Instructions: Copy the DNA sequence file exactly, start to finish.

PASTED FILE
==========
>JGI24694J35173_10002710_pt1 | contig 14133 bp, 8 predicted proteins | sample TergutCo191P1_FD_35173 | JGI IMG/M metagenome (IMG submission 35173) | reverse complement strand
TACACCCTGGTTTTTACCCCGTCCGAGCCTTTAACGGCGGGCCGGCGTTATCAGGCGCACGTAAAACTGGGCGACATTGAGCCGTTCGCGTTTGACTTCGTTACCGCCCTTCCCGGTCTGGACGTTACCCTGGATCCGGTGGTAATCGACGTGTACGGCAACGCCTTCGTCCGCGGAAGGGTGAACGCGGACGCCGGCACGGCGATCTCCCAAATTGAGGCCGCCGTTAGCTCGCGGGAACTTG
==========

>JGI24694J35173_10002710_pt1 | contig 14133 bp, 8 predicted proteins | sample TergutCo191P1_FD_35173 | JGI IMG/M metagenome (IMG submission 35173) | reverse complement strand
TACACCCTGGTTTTTACCCCGTCCGAGCCTTTAACGGCGGGCCGGCGTTATCAGGCGCACGTAAAACTGGGCGACATTGAGCCGTTCGCGTTTGACTTCGTTACCGCCCTTCCCGGTCTGGACGTTACCCTGGATCCGGTGGTAATCGACGTGTACGGCAACGCCTTCGTCCGCGGAAGGGTGAACGCGGACGCCGGCACGGCGATCTCCCAAATTGAGGCCGCCGTTAGCTCGCGGGAACTTG